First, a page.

“Back then, we had the combination of an affordable market, liquidity and more lenders with more credit available,” he says. “And we still had pretty lax application systems too. I remember that one lender never undertook credit searches and as a broker you’re always looking for loopholes – it was primitive.”
Munford’s firm is registered with the Financial Services Authority as an independent financial advisory firm and authorised to advise on all areas of the financial services industry, al-though he says his focus has always been, and will remain, on mortgages. This begs the question why he included IFA in the firm’s name.
“If you look at the tied advisers who were around at the time, they were with firms such as Allied Dunbar and Abbey Life and they were looked down upon – they were the poor relations of the industry,” Munford says. “As an adviser, it became important to show you were whole of market.”
That said, Munford’s firm started out as an IFA with financial planners but has since shifted its focus to mortgages, although its regulatory requirements remain the same.
“We’re still regulated by the FSA since we cannot deregulate to offer just mortgages,” says Munford. “That’s an-other issue for us to consider – we have to do all sorts of things from Retail Mediation Activities Returns to compliance checks. We’ve got to show we can do it but we want to be specialists in things related to mortgages.”
Munford’s target client base is more straightforward, with his eye set on high net worth individuals, hence the location of his office on Berkeley Street in the heart of London’s Mayfair.
He is in the process of setting up a second office on Dover Street, a stone’s throw from Berkeley Street. This will be the firm’s corporate office, focussing on commercial and investment business as well as overseas property.
The new office will also be used to support leads generated through the firm’s business-to-business relationships. For example, it is the sole broker on Premier Mortgage Service’s panel for commercial mortgage business.
But expansion has not come cheap – Mayfair is the world’s most expensive office location, costing more than £1,000 per square metre. Accordingly, Munford has just signed a £300,000 contract for his Dover Street office alone.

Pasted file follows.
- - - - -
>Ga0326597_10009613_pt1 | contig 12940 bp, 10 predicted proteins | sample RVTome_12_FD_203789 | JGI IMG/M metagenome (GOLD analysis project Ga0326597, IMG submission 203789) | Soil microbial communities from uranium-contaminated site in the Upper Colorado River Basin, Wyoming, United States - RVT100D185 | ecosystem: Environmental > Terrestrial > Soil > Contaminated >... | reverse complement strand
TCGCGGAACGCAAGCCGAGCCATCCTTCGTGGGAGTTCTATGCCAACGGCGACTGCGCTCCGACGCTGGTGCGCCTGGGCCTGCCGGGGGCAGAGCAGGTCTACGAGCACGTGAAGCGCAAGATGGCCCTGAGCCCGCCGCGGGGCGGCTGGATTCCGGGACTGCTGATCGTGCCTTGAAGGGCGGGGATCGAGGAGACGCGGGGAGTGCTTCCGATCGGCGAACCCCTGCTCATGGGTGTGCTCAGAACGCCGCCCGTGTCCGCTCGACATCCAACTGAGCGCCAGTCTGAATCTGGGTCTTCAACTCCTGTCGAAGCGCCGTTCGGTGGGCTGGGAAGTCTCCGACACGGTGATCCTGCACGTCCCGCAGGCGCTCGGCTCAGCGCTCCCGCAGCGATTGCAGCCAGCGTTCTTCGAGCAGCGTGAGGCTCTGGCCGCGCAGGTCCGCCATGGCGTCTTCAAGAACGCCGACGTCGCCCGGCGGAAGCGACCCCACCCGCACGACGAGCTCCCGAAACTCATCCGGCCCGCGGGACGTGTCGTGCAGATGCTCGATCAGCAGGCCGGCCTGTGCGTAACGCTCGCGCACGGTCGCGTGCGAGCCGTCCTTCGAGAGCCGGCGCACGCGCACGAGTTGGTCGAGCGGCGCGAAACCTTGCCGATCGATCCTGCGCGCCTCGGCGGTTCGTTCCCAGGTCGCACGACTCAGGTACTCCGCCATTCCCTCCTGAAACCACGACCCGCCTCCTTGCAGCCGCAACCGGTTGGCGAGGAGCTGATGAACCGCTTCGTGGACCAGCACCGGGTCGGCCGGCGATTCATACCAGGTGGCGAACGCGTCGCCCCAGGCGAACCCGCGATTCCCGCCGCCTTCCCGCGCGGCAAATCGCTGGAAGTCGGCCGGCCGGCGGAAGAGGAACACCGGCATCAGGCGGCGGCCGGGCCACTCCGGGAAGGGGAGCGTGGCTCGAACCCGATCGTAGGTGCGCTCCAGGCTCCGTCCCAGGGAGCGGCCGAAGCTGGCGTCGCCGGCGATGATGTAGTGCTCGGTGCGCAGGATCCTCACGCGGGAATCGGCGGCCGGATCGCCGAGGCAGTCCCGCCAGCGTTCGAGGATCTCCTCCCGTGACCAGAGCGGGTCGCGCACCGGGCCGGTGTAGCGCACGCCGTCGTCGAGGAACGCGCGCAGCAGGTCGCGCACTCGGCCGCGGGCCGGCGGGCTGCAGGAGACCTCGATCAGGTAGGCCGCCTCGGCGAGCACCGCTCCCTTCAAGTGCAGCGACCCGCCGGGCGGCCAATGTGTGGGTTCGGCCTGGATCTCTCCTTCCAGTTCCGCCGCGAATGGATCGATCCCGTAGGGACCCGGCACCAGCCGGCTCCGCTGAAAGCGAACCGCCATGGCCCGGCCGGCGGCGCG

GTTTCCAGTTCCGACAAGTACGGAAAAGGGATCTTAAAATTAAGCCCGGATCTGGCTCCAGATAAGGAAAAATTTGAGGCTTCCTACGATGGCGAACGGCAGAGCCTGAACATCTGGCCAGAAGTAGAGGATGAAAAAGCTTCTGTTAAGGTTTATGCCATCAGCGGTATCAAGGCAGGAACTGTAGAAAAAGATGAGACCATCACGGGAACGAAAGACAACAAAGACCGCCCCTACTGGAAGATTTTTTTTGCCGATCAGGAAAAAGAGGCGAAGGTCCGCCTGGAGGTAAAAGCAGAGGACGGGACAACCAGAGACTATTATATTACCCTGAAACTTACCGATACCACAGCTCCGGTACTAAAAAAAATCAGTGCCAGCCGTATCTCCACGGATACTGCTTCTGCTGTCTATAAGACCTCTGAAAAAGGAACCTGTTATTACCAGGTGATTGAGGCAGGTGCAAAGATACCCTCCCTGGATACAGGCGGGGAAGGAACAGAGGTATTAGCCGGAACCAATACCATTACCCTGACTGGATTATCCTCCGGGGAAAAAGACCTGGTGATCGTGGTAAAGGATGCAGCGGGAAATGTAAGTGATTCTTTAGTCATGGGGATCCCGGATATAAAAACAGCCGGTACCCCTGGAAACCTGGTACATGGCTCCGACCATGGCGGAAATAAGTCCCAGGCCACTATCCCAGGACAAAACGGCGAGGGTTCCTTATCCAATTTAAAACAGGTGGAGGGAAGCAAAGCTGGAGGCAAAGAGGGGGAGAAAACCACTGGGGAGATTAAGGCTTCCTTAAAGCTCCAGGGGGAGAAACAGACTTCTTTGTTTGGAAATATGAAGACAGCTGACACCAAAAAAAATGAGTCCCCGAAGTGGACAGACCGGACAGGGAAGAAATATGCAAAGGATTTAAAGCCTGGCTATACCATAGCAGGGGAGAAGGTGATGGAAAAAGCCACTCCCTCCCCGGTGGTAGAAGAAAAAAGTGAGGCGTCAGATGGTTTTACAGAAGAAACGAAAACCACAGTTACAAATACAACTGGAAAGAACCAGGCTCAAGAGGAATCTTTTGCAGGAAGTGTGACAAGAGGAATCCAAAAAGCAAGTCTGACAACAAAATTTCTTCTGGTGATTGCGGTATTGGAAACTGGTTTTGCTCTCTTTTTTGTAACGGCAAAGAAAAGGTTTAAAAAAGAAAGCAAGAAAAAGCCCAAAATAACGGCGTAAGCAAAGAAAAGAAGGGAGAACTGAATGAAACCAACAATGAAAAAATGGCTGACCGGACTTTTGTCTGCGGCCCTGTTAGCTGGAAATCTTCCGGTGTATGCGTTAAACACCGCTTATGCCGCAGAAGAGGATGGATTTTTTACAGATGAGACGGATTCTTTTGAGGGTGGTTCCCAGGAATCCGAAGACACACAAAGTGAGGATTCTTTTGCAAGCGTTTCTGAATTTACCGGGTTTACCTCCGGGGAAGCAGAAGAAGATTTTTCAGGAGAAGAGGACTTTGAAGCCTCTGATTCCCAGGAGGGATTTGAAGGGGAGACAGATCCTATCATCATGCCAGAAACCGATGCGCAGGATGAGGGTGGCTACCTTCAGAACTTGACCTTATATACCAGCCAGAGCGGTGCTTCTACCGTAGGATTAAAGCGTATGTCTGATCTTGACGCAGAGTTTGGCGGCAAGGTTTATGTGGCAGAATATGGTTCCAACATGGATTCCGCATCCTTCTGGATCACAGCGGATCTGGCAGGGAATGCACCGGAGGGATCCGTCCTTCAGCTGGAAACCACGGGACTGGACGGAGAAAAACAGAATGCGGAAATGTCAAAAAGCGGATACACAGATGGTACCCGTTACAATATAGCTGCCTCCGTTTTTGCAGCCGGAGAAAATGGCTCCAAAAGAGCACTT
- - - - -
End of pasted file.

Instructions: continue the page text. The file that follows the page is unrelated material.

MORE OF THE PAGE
You have to wonder whether Munford could hit his profit target sooner if he moved his business to a less expensive area.
This is an argument Munford de-lights in, particularly given that his neighbour, confectionery giant Cad- bury Schweppes, has announced its in-tention to move out of its Berkeley Square offices as part of a £300m cost-cutting exercise, despite its £14.8bn market capitalisation.
That said, if either business has the better reason to remain in the heart of the capital its Munford’s, given its London focus, although the expense still seems hard to justify.
A prerequisite of the office expansion plan is a recruitment drive, which Munford is midway through. He plans to transfer five of his Berkeley Street staff to the new offices and recruit an-other five externally.
Again, his timing could not have been better. The vast number of people moving in the mortgage market over the past few months means he has not had to resort to headhunting.
“There’s a lot of movement of staff in this industry,” he says. “A common complaint is that firms’ goalposts, management and strategies are constantly shifting.”
The recruitment drive will be limited to 10 staff, due to Munford’s belief that the firm has an optimum size of 70, which he says it is fast approaching.
“Once you go much further than that it’s hard to keep hold of your culture,” he says.
This is why he has shunned a floatation as a possible exit route.
“The best people thrive in private, entrepreneurial environments,” he says.